Many of the very same people now railing against Big Tech censorship made excuses for it over the past six-or-so years. Take NBC News’ Ben Collins, who has been furiously tweeting news of the recent Twitter suspensions. (He’d likely be saying more if he hadn’t just been partially suspended by his employer over his salty, anti-Musk tweets.) As Glenn Greenwald has pointed out, Collins was among those who provided moral cover for Big Tech’s decision to ban Donald Trump in 2021. ‘Facebook is taking this stand to say we have control of this platform, this is our platform, this is our company’, Collins said, in a hit for MSNBC last year. AOC was once also a champion of the ‘proto-fascist’ corporate censorship she is now decrying. In 2021, she agitated for Apple and Google to ban free-speech platform Parler from their app stores.

‘It’s a private company – it can do whatever it wants!’ For years that was the supposedly debate-ending dunk, performed by liberal-left journalists and politicians who had apparently become free-market fundamentalists, at least where Big Tech censorship was concerned. Funny that they’re not saying that now, as Musk does what he wants with the private company he bought for a cool $44 billion.

The ‘private companies can do what they want’ line has always been curious, given there are all kinds of things that we legitimately do not allow private companies to do. Huge monopolising platforms censoring citizens and manipulating online debate should arguably be one of them. But for the illiberal liberals of the American corporate press, the exploits of the Silicon Valley thoughtpolice were nothing to be concerned about, until about three days ago.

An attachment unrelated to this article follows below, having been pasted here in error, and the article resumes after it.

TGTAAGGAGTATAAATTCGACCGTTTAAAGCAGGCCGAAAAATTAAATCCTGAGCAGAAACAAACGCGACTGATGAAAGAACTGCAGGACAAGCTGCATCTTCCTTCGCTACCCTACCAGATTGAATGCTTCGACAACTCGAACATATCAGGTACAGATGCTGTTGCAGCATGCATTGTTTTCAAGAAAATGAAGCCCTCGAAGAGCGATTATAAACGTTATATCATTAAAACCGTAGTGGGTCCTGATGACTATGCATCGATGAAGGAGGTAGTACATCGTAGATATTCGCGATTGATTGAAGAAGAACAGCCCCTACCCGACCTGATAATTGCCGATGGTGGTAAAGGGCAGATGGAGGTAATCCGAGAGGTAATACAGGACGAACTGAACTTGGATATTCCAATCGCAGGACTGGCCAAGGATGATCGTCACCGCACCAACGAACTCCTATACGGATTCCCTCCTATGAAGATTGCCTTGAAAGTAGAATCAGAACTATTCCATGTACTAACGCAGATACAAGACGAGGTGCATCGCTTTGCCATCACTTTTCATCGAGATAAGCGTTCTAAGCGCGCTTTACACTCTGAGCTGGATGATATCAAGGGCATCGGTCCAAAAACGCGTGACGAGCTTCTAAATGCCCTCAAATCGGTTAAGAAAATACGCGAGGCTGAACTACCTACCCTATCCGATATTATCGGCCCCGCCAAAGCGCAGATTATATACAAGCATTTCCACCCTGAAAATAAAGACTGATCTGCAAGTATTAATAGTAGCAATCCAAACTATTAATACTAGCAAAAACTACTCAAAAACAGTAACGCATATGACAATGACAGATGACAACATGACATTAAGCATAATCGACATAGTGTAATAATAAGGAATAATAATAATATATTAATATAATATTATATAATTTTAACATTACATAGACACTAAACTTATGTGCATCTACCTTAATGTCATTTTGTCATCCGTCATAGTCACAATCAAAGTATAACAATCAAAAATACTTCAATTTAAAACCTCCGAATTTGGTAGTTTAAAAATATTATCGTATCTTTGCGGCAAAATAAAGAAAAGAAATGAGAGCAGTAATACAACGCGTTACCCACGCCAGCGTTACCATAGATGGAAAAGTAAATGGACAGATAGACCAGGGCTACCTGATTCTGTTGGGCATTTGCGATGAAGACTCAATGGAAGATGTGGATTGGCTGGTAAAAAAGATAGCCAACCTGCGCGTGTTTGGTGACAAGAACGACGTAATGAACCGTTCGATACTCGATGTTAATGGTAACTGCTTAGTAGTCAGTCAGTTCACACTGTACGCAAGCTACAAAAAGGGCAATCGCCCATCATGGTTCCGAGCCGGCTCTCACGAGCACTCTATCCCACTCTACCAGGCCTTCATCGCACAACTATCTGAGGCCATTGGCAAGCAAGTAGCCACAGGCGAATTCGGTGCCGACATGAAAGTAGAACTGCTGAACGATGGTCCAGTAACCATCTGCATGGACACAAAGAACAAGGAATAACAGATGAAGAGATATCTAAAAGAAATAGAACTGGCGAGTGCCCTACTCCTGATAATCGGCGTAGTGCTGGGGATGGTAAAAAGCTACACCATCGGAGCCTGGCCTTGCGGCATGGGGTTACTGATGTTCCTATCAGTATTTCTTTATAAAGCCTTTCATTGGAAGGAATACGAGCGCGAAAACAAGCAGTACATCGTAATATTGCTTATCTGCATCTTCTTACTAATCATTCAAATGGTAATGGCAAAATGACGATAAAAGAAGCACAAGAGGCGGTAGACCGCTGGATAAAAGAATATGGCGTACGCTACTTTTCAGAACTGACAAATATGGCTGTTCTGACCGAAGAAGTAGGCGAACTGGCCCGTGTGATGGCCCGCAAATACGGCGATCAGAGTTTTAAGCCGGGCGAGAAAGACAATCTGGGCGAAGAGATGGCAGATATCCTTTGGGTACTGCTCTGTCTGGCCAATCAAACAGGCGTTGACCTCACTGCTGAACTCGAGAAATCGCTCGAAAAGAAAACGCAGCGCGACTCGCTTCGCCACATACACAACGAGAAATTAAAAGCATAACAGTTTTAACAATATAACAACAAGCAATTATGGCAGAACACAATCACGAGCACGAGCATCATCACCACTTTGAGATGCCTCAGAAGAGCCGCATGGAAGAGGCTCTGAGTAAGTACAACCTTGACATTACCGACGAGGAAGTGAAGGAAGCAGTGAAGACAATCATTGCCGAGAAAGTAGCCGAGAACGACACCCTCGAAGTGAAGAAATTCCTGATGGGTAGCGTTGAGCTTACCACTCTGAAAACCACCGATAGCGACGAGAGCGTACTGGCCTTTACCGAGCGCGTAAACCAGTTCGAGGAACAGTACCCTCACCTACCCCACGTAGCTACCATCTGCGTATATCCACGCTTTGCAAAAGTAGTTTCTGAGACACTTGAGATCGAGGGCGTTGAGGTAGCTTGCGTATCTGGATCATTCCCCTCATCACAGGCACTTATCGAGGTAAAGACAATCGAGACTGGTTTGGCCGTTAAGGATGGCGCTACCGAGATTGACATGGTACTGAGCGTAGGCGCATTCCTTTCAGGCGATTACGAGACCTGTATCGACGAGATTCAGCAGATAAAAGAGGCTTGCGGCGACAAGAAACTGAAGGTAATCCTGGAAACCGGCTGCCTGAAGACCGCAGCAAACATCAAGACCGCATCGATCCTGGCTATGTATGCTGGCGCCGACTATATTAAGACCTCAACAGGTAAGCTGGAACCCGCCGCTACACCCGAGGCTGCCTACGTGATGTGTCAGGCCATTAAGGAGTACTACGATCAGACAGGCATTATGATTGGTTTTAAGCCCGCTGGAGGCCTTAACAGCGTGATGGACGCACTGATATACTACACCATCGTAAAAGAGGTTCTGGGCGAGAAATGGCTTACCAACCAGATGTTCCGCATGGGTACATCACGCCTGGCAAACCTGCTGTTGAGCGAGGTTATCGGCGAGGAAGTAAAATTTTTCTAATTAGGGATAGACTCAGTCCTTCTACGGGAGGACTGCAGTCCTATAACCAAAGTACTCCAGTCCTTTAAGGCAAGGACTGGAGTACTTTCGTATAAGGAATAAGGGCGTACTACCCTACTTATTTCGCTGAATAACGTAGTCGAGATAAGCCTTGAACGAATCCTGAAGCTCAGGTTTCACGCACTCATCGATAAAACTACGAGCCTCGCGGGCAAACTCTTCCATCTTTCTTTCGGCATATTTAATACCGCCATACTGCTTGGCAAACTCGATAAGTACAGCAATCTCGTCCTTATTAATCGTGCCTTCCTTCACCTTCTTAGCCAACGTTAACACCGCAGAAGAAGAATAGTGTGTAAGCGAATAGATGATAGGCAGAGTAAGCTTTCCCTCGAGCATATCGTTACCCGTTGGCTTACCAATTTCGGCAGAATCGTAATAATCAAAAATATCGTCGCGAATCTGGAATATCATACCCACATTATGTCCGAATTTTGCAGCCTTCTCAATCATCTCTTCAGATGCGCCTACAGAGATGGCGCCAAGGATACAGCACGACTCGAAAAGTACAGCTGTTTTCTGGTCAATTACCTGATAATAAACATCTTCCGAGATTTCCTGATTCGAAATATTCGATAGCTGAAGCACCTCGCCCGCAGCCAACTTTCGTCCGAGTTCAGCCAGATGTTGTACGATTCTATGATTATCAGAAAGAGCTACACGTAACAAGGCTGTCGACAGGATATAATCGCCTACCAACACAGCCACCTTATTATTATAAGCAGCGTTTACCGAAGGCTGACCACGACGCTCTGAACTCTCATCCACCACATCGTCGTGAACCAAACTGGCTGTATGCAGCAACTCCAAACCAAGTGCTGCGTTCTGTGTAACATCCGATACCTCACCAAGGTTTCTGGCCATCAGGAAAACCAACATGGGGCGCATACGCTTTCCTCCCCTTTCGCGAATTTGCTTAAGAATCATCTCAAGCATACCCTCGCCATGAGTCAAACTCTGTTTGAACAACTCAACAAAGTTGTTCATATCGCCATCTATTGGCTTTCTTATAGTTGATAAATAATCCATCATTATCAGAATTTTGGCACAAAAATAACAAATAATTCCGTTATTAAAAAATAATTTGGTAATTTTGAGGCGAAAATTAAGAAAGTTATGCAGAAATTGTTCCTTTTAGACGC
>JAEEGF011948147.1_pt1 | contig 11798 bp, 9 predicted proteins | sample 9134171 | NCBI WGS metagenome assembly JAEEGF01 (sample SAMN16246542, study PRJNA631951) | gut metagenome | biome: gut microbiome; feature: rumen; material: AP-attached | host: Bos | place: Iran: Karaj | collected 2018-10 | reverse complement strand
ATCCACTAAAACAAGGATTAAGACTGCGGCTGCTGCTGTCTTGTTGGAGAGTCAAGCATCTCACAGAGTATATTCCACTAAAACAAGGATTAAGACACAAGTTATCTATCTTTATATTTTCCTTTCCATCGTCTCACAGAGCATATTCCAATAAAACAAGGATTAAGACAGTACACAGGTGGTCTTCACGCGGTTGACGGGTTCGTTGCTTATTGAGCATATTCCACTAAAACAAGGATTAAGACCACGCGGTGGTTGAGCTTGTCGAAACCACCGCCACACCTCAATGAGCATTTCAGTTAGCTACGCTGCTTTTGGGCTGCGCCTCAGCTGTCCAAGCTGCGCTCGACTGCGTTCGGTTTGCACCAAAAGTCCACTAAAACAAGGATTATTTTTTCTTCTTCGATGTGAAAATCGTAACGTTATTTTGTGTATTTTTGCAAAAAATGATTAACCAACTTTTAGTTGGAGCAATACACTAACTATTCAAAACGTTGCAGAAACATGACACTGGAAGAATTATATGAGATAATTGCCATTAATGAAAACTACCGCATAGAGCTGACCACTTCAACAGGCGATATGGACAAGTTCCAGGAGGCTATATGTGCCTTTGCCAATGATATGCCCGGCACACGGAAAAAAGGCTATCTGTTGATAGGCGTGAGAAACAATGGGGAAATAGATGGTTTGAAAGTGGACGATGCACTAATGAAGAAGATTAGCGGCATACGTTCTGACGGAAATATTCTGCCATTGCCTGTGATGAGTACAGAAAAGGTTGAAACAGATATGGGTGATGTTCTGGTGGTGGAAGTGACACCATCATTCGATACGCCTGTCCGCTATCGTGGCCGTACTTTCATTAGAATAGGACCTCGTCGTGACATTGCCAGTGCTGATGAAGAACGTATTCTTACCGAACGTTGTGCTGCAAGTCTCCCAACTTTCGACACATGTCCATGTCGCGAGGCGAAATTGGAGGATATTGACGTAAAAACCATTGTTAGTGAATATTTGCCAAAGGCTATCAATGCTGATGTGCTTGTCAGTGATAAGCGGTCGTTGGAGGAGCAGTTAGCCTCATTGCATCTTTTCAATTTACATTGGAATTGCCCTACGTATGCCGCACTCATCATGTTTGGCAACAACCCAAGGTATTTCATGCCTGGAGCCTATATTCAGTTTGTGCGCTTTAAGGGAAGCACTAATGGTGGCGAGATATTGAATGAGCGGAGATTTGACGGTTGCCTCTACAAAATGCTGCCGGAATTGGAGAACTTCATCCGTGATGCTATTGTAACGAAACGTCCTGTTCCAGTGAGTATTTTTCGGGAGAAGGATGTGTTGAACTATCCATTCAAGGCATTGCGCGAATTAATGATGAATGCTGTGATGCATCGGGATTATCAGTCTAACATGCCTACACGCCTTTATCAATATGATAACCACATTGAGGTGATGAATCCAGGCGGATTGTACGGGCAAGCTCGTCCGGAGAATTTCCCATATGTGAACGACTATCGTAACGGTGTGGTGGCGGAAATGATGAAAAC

Such lack of principle really shouldn’t surprise us. This lot support me speech, not free speech, and they’ve made no secret of that over recent years, as their lust for censorship has proven insatiable. But the past few days have at least underlined the profound stupidity of these people. Did they really think that if they supported Big Tech censorship it would never come back to bite them? Did they really think the major social-media firms would only ever be run and owned by people just like them? Apparently so, if their months-long freakout over Musk’s Twitter buyout is anything to go by.

We need to hold Elon Musk to account for failing to live up to his lofty free-speech rhetoric. We also need to work out how to ensure that free speech online doesn’t depend on the whims of billionaires. But we also need to expose the hypocrisy, idiocy and shamelessness of those who cheered as Big Tech built a fearsome censorship machine, who demanded more and more people be unpersoned, and who then screamed blue murder when a few of their friends bore the brunt of it.

Tom Slater is editor of spiked. Follow him on Twitter: @Tom_Slater_

Picture by: Getty.

To enquire about republishing spiked’s content, a right to reply or to request a correction, please contact the managing editor, Viv Regan.

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Topics Free Speech USA